PS: Reagan won the 1980 election and shut down the building solar wave with extreme prejudice. Reagan killed us. Carter’s energy plan would have saved us (as long as the terrible shale oil component was shelved).

Old Solar: 1881
Old Solar: 1980 Barnraised Solar Air Heater

Thursday, July 18, 2019

Zero Net Energy - July 18. 2019

Zero-energy demonstration project in Beijing made from pre-fab timber components

Energy blockchain for 55,000 rooftops in Japan planned, 100 rooftops now
Power Ledger - Australian company behind the project

Singapore’s first net zero energy building - 6 story building at the National University of Singapore School of Design and Environment

"S2A Modular in Southern California is building a factory to manufacture modular net-zero-energy private homes, condominiums, apartment complexes, and commercial buildings."

Renovated office building in Amsterdam is net positive energy with BREEAM outstanding rating

Net zero energy church in Iowa

In the EU all new buildings will be nearly zero-energy by the end of 2020 and all new public buildings have been nearly zero-energy since 2018.

Eco-Capsule - self-sustainable micro-home
in Times Square NYC

Net positive house in Lincoln, MA produces 67% more energy than it consumes with  -6.3kBtu/sf/yr

Carbon Drawdown Now:  Turning Buildings into Carbon Sinks

Zero carbon retrofit for Paris 2024 Olympics

Norwich, UK’s 100 unit Passivhaus council house development

Tuesday, July 02, 2019

How Do You Pay for the Green New Deal: Cost of Fuel

I did some back of the envelope estimates of the cost of the fossil fuels we use in a year.  
The source of these figures is the USA DOE Energy Information Agency

But any mistakes in arithmetic are my own.


7.5 billion barrels of petroleum products consumed in USA in 2018
average price $69.78 per barrel
Cost of petroleum products:  $523,350,000,000

In 2017, the United States consumed about 27.11 trillion cubic feet (Tcf) of natural gas
average of $4.08 per thousand cubic feet
Cost of natural gas:  $110,608,800,000

EIA expects total U.S. coal consumption in 2018 to fall to 691 million short tons (MMst)
$39.09 per short ton (2017 price) 
Cost of coal:  $27,011,190,000

Total:  $660,969,990,000

We spend nearly $661 billion per year or something like that on fuel alone every year.
And these are only ballpark numbers, probably on the low side.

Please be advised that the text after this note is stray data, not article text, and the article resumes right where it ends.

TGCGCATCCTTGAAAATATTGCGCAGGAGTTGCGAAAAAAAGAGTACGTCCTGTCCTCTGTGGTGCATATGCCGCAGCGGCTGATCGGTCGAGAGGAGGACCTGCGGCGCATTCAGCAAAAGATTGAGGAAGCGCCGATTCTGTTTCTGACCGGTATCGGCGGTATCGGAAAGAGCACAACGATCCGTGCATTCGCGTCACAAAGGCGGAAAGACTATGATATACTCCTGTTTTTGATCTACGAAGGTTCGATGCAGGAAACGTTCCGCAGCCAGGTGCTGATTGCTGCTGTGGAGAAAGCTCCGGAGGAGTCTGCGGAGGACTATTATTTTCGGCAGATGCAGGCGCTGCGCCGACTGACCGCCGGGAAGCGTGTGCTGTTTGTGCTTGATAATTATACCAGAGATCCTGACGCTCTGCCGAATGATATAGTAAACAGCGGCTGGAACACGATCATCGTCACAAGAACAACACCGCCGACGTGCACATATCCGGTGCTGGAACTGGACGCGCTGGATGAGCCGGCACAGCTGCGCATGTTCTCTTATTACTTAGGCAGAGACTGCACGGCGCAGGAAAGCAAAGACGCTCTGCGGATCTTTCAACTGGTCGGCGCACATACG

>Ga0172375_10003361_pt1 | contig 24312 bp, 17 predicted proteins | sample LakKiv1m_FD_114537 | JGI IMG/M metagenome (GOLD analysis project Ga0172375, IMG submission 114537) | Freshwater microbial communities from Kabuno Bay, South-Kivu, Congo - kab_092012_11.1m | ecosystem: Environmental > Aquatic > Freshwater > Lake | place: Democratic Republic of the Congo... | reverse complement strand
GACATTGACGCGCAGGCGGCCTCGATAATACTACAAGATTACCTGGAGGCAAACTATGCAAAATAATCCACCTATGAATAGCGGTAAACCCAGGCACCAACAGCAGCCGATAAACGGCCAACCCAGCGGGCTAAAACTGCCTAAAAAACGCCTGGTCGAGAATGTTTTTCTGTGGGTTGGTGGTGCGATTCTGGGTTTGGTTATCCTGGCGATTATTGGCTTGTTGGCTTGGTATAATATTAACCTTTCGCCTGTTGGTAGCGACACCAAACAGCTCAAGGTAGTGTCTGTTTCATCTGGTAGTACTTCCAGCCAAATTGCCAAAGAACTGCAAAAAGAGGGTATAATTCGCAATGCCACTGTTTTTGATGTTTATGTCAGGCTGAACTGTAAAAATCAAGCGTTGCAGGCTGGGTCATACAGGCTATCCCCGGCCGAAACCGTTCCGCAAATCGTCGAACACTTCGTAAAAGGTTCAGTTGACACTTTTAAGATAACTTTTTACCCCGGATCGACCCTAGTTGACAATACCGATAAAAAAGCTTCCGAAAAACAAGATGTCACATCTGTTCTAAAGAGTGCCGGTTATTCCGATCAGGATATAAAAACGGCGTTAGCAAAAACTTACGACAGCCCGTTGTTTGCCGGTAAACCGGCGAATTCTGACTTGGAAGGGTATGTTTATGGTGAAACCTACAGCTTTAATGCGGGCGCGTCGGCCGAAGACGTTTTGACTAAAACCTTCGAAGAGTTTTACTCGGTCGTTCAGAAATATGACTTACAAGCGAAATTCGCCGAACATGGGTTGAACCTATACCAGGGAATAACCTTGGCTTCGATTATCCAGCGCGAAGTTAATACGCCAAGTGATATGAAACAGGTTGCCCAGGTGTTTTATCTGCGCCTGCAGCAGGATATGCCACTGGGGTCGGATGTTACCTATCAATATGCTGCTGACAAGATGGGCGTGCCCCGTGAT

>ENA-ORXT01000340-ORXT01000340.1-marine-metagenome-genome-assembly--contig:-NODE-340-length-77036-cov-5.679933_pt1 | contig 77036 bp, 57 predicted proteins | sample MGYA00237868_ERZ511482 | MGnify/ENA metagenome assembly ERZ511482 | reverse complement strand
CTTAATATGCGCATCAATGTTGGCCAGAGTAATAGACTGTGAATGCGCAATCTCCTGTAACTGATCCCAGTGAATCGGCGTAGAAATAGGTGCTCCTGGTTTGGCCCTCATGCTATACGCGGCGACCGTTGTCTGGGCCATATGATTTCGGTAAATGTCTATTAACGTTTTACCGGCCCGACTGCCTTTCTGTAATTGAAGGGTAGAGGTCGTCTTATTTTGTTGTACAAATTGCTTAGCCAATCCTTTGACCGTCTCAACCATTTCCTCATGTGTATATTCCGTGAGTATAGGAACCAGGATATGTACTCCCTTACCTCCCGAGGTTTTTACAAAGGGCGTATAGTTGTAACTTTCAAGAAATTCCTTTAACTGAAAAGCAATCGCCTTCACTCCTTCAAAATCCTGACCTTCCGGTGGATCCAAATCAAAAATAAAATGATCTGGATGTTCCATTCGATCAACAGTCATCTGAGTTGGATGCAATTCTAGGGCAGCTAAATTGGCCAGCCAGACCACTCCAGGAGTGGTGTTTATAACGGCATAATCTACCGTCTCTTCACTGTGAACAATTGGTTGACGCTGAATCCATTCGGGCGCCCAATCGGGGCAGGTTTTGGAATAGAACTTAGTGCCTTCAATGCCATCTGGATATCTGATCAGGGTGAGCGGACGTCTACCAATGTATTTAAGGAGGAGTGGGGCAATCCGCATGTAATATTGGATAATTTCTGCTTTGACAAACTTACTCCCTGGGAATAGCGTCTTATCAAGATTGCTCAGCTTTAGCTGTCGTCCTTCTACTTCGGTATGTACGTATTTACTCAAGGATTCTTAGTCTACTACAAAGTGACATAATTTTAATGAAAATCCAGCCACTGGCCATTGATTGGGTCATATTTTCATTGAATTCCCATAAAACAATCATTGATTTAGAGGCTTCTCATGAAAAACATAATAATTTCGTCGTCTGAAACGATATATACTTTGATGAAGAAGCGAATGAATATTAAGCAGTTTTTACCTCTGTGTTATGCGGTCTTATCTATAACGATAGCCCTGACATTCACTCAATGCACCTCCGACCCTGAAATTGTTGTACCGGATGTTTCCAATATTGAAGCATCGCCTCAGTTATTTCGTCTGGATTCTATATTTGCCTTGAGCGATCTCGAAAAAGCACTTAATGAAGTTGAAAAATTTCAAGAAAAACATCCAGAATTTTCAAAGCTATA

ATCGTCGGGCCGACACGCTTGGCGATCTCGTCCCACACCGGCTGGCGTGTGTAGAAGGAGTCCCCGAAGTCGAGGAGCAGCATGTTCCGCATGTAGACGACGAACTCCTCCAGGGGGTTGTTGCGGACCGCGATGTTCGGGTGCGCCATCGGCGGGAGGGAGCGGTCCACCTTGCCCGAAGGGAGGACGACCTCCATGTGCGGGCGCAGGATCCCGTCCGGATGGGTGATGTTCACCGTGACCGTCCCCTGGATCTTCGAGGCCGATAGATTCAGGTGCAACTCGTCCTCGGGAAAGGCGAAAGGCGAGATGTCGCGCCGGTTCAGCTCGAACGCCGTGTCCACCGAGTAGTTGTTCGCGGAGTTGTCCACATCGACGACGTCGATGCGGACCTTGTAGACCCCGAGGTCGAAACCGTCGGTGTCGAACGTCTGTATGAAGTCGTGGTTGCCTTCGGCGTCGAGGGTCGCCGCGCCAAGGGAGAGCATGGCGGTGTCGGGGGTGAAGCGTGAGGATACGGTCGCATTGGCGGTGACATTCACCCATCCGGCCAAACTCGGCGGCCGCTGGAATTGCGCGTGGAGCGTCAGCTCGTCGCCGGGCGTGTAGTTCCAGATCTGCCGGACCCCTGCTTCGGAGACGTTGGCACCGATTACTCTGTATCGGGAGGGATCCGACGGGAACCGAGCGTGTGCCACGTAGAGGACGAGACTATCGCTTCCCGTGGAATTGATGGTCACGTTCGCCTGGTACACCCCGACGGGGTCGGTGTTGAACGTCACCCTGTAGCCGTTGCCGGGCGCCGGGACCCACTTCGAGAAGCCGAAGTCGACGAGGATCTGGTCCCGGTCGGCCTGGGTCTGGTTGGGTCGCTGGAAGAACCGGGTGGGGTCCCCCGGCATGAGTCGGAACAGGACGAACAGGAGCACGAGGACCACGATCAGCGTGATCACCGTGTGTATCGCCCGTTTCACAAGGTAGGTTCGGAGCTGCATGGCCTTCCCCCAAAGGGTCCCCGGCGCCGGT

With the 2018 USA GDP at $20.50 trillion, the cost of fuel is approximately 3.22% of annual GDP


Another "cost" of fuel is covered in the International Monetary Fund's recent report on fossil fuel subsidies, covering 191 countries:

They look at the difference between the market price and "how much consumers would pay if prices fully reflected supply costs plus the taxes needed to reflect environmental costs and revenue requirements."

Global fuel subsidies were $4.7 trillion (6.3% of global GDP) in 2015 and were projected to be $5.2 trillion (6.5% of GDP) in 2017
China subsidizes the most with $1.4 trillion per year
$649 billion in 2015 for the USA, 3.6% of GDP
Russia at $551 billion
EU at $289 billion
India at $209 billion

"Efficient fossil fuel pricing in 2015 would have lowered global carbon emissions by 28% and fossil fuel air pollution deaths by 46%, and increased government revenue by 3.8 % of GDP."

Subsidies consist of underpricing for local air pollution, the largest source (48% in 2015), 
global warming at 24% 
broader environmental costs of road fuels at 15% 
undercharging for general consumption taxes 7% 
supply costs 7%

Coal and petroleum get 85% of the global subsidies monies. 
Coal receives 44% of subsidy monies
petroleum 41%
natural gas 10%
electricity 4%

"If fuel prices had been set at fully efficient levels in 2015, estimated global CO2 emissions would have been 28% lower, fossil fuel air pollution deaths 46% lower, tax revenues higher by 3.8% of global GDP, and net economic benefits (environmental benefits less economic costs) would have amounted to 1.7% of global GDP."


The USA spends about $661 billion per year on the cost of fuel
and another $649 billion on subsidies for that fuel
That's about $1.2 trillion per year for the full cost accounting of fossil fuels and such fossil foolishness.
That's about 7% of USA GDP

The energy transition, Energiewende, of Germany is estimated to cost 0.5 - 1.2% of GDP per year

How do you pay for the Green New Deal?  You do away with the cost of fuel (and all the subsidies that go along with it).